Frysian E-Power Challenge
Last Sunday I spent the day in Sneek to watch 21 one electrically powered boats compete in the Frysian E-Power Challenge. Unfortunately the weather wasn’t too good and I didn’t envy the guys and girls sitting in their boats sailing around Friesland for more than 4 hours. I wanted to see this E-Power Challenge to see what the different possibilities of electrical sailing are at the moment. It was great to see the variety of boats that were participating.
Opening of the Frysian E-Power Challenge
The E-Power Challenge was opened by the chairman of the SEFF, who was very pleased to see so many turn up to watch the challenge. The second speech was delivered by the representative of the province. He told the crowd that this race was mosty a preparation for the next race in 2013 which will be call E-Innovation Challenge. He emphasized the goal of the province of Friesland to be CO2 neutral with ALL transport vehicles in the future. This race showed that that is possible for boats.
The first boats were expected to return after about 4 hours, so sail with an average speed of 10km/h, even when parts of the 40km track have speed limits of 6 ml/h or 9 km/h.
I drove to the 9km mark to watch the boats pass. I expected the boats to finish this mark after about an hour. So when I arrived about 1 hour and 15 minutes after the start I was afraid I was too late and had missed them. I was about to leave, very disappointed, when I saw a sloop arrive in the distance. This was actually the first boat!
If they would continue the race with the time it took them for the first 9 km, it would take them 5.5 hours. This is well above the organizers estimate of 4 hours for the fastest boat. But it was difficult to estimate what a realistic time for this point was because the beginning of the challenge included a couple of waterways with a speed limit of 6 km/h or 10 km/h. This might have explained the slow time at the 9 km mark.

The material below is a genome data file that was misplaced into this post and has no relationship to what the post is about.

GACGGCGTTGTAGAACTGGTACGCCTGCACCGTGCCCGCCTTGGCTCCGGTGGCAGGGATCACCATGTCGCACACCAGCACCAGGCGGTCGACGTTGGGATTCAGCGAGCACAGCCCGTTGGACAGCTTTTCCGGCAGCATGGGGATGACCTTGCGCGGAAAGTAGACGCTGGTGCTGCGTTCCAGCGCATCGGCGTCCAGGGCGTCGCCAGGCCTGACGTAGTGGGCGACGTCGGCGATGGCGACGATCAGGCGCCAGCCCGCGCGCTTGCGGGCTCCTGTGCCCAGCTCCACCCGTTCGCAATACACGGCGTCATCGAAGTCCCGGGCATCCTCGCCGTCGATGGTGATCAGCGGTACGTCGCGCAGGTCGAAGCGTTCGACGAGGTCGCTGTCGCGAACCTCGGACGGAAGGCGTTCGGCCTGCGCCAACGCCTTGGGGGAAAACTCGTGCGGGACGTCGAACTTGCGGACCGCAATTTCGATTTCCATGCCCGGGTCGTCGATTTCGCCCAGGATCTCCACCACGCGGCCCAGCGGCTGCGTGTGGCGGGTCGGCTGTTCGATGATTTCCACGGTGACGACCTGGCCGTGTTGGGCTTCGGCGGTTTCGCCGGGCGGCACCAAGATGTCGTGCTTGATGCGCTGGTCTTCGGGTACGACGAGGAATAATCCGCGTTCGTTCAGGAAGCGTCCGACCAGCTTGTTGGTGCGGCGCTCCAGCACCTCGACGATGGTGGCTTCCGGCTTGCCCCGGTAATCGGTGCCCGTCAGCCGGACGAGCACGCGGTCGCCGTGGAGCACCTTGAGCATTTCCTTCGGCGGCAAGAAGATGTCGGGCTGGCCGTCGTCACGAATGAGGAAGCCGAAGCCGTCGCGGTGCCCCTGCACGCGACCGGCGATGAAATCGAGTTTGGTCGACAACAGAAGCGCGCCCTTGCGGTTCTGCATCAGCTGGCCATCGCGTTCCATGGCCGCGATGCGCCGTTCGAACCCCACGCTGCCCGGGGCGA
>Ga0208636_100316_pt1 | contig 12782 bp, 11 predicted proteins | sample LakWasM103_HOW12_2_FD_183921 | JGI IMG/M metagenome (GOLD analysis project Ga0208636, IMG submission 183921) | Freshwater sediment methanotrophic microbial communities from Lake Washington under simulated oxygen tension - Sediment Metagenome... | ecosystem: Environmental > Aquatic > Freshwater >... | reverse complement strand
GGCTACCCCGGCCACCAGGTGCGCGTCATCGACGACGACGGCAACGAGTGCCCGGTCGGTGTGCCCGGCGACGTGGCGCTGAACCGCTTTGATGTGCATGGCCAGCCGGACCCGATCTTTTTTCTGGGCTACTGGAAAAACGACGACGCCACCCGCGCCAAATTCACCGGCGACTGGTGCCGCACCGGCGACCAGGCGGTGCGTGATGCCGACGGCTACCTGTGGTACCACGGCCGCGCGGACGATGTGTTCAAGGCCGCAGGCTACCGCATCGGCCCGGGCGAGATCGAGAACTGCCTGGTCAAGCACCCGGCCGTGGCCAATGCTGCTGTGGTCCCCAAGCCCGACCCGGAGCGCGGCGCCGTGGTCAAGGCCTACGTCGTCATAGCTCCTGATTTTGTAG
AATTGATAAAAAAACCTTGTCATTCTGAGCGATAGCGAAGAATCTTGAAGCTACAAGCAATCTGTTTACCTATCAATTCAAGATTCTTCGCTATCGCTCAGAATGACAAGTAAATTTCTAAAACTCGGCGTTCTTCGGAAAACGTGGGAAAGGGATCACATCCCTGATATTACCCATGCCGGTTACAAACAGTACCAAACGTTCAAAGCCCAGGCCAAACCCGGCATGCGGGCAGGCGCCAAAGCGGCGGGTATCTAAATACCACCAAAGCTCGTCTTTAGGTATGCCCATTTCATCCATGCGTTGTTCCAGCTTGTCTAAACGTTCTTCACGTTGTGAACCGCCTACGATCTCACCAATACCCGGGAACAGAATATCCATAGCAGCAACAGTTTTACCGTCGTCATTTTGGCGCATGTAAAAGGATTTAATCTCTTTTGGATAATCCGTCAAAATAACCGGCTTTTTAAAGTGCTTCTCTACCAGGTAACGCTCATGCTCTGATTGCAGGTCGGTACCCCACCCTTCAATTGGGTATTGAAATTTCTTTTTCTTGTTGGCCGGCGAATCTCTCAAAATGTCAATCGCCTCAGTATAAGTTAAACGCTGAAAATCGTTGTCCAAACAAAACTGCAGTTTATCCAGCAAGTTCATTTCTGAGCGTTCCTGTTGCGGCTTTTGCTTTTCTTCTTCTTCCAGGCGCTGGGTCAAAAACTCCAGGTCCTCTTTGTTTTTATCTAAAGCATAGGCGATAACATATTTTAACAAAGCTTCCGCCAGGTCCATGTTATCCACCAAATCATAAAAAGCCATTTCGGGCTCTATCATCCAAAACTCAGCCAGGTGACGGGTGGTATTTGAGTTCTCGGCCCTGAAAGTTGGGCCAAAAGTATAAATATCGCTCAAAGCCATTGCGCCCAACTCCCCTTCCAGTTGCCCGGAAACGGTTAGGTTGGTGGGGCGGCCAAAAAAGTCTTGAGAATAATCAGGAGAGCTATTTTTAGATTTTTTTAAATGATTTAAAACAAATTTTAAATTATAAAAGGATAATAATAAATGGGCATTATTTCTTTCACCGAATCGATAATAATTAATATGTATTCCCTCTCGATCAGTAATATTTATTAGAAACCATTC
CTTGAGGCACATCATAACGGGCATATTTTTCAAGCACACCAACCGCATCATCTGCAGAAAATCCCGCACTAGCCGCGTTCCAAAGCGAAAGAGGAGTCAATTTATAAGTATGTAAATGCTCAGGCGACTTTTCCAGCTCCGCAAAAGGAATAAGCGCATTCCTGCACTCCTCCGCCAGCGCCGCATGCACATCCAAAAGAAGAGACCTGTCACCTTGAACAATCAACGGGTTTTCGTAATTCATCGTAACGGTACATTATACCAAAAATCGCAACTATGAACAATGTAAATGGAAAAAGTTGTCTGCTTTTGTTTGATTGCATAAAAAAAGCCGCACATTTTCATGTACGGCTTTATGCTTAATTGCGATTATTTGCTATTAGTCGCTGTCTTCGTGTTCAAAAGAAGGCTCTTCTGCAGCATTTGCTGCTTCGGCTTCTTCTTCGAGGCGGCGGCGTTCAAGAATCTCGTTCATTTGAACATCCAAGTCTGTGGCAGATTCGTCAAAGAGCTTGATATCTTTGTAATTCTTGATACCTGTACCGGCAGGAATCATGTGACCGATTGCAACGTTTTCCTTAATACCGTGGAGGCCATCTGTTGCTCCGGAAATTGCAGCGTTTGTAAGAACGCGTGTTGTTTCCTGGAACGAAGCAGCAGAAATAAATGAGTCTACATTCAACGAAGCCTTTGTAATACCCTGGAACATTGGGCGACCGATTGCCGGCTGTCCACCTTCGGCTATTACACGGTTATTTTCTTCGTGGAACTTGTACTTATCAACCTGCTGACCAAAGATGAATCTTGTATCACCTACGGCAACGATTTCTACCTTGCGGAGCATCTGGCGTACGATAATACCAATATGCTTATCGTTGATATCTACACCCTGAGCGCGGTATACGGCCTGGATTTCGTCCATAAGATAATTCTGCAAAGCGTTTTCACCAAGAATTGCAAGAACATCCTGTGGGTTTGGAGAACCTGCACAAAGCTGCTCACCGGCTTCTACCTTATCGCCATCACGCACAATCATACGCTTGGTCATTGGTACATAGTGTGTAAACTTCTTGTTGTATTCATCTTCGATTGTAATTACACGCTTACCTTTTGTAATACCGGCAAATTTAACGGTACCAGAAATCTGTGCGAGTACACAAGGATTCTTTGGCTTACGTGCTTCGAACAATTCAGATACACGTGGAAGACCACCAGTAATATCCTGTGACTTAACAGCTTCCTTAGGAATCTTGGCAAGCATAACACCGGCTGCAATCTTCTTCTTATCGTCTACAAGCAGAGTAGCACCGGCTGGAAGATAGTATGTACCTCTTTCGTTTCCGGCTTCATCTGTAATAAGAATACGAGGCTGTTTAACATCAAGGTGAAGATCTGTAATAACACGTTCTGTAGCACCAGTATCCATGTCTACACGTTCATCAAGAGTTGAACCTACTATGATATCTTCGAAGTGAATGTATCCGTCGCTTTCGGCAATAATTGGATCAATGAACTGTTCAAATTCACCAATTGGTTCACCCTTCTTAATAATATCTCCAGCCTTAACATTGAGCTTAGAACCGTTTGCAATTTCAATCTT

The results of the e-challenge
The estimate of the organization was that the first boats would pass the finish line in about 4 hours. This proved to be a very accurate estimate of the organization, as the fastest boat finished the race in about 4 hours and 15 minutes. The slowest boat need more than an hour extra to finish the 40 km. What is more interesting is the energy use of the participating boats.
The fastest boat needed 13.9 kWh for the 40 km with an average speed of 9.2 km/h. The boat that needed the least energy, used only 5.3 kWh. This is not a fair comparison as the first is about twice as heavy, but it shows the large difference between two boats that sailed at an average different speed. This difference poses a challenge and an opportunity for the industry. Developing light and efficient boats with the optimal propulsion is what we need! But this challenge has shown that the boats can easily go for more than 4 hours as most of the boats still had enough battery power left.
You can have a look at some background information (in Dutch) published by the organisation. You can find the final results at the bottom of the page as well as many photos from the boats.
The 10 winning boats will compete next year in a separate category in the Dong Solar Challenge. This is a bi-annual event to support solar powered boats, and I will cover that event extensively. The biggest difference with the Frysian E-Power Challenge is that the boats for the Dong Solar Challenge are built for that race, while the boats competing in the Frysian E-Power Challenge are productions boats.